It can be difficult for children to understand and express their feelings. Parents and caregivers play a huge role in helping kids learn how to talk about their emotions.
From the earliest months, babies have the ability to feel a range of emotions, such as happiness, sadness, anger, and fear. When your child enters toddlerhood, you can help your child make sense of this variety of feelings by naming the feeling for her. Some examples include: “You are really sad. You don’t like when mom has to leave.” “You are so excited to see your friends!” “You are angry that you didn’t get your toy.” Naming feelings for your child begins to help her recognize and cope with her experiences.
Parents/caregivers can also sing songs to help children learn about feelings. For example, “If you’re happy and you know it, clap your hands!” The words can be changed to reflect other feelings like, “If you’re mad and you know it, stomp your feet!” “If you’re frustrated and you know it, take a breath!”
You can teach about emotions while playing.
- Make different feelings faces with Play Doh, on the sidewalk with chalk, on a paper plate, or in the mirror with each other.
- You can print pictures of feelings faces from the Internet, put them on your fridge, on popsicle sticks, or on a piece of paper for your child to color.
- Print or cut out from a magazine several different pictures of happy, sad, and mad, then have your child sort them into three piles.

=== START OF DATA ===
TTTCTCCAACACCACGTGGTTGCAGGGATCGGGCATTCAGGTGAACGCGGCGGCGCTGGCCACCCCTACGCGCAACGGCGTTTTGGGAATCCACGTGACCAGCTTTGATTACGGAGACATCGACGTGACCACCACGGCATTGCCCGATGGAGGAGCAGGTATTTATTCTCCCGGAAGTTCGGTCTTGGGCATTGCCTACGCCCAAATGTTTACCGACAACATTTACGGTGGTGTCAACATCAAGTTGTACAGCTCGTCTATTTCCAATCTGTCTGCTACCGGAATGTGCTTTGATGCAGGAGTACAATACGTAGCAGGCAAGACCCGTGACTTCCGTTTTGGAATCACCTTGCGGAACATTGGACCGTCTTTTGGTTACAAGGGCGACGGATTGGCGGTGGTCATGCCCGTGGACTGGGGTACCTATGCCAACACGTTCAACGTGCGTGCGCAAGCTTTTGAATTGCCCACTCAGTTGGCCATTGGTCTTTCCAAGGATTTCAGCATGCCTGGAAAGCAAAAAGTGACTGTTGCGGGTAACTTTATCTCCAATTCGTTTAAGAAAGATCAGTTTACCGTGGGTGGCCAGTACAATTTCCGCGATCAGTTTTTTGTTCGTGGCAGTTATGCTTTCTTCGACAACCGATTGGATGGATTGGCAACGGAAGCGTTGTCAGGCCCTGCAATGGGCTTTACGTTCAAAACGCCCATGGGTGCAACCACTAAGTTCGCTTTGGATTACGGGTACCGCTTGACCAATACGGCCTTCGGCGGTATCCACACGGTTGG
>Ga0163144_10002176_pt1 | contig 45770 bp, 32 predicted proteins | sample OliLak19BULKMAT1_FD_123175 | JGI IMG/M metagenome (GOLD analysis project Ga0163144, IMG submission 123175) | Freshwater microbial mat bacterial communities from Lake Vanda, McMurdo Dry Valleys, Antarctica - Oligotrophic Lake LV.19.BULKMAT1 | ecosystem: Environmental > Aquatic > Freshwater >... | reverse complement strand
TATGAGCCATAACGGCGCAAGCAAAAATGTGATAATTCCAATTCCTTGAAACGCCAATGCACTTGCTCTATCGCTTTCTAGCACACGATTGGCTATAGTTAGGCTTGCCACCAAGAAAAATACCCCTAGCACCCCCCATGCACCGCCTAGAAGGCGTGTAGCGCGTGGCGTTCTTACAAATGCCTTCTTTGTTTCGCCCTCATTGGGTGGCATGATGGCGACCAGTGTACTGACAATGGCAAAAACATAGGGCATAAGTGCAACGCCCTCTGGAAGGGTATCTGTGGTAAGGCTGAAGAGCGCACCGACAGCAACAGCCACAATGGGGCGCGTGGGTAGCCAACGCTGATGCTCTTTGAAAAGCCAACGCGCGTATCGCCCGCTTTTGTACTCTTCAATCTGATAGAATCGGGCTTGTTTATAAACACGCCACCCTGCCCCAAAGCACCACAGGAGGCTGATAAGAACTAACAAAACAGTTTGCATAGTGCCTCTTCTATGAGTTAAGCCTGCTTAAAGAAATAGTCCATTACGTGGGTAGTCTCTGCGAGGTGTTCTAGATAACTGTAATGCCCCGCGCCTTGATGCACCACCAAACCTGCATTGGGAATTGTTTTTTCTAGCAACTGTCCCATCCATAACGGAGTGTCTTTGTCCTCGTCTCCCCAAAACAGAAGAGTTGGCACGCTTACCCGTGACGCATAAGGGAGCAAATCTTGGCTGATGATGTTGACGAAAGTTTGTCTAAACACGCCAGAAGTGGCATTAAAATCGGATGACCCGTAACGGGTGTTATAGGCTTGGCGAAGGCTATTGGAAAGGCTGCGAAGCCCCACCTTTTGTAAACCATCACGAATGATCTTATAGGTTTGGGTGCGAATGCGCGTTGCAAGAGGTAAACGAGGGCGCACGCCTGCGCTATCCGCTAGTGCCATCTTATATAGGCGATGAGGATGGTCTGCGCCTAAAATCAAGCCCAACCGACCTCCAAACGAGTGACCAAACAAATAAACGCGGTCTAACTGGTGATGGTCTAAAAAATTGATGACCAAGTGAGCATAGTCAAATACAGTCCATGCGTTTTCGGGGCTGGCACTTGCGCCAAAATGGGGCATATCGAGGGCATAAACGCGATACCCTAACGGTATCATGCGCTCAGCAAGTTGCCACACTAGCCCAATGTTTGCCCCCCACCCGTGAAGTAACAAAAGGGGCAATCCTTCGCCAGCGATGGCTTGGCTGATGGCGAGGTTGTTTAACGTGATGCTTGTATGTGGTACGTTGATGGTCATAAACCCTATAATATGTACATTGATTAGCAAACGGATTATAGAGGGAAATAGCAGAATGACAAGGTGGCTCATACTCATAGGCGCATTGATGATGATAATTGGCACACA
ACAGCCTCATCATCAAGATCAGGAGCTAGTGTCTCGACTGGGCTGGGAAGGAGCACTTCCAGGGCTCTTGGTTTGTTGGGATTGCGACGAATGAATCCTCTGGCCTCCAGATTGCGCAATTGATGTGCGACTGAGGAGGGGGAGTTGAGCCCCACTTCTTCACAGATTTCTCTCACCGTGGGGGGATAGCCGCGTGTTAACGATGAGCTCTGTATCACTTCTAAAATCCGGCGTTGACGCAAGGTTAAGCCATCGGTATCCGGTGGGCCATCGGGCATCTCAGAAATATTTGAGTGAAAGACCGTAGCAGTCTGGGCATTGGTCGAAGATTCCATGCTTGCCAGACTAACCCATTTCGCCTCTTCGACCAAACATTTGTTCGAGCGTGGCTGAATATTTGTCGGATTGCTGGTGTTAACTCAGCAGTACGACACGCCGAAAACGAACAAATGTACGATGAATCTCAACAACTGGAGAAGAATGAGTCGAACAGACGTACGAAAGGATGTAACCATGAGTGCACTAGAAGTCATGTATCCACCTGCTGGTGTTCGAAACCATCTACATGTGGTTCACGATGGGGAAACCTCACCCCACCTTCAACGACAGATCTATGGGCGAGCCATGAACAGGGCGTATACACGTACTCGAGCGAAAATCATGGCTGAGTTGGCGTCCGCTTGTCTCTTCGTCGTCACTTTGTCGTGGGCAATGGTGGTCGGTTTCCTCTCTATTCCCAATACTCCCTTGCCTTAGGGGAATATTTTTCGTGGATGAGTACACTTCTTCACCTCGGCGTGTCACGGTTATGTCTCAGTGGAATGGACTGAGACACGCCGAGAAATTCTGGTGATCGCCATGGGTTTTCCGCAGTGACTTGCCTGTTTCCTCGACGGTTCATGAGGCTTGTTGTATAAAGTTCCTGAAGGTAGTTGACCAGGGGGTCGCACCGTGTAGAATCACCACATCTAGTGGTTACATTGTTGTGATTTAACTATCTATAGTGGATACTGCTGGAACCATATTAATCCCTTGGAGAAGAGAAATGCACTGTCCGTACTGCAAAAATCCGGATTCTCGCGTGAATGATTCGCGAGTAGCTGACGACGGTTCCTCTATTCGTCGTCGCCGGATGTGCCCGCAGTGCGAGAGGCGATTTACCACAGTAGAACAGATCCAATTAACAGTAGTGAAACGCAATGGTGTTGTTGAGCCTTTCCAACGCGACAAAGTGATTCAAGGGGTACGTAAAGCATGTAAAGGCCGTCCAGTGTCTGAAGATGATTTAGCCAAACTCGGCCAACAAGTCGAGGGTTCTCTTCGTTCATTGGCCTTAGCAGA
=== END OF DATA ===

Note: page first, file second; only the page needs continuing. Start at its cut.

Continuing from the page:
- Blow up some balloons, draw feelings faces on them, then toss them back and forth and talk about the feeling.
- Create a feelings book for your child – take pictures of her making different faces and put the pictures in a little photo album.
Books are also a fun way to teach your child about emotions. Here are some great web sites that offer age appropriate books about feelings:
You can also find more information about how to help your child identify and express her emotions in this article: http://csefel.vanderbilt.edu/familytools/teaching_emotions.pdf
Naming feelings is a very important part of your child’s social and emotional development. She may experience many different emotions throughout the day, and you can help her manage all the confusing and overwhelming feelings by naming what she is going through.
By, Sarehl Lomme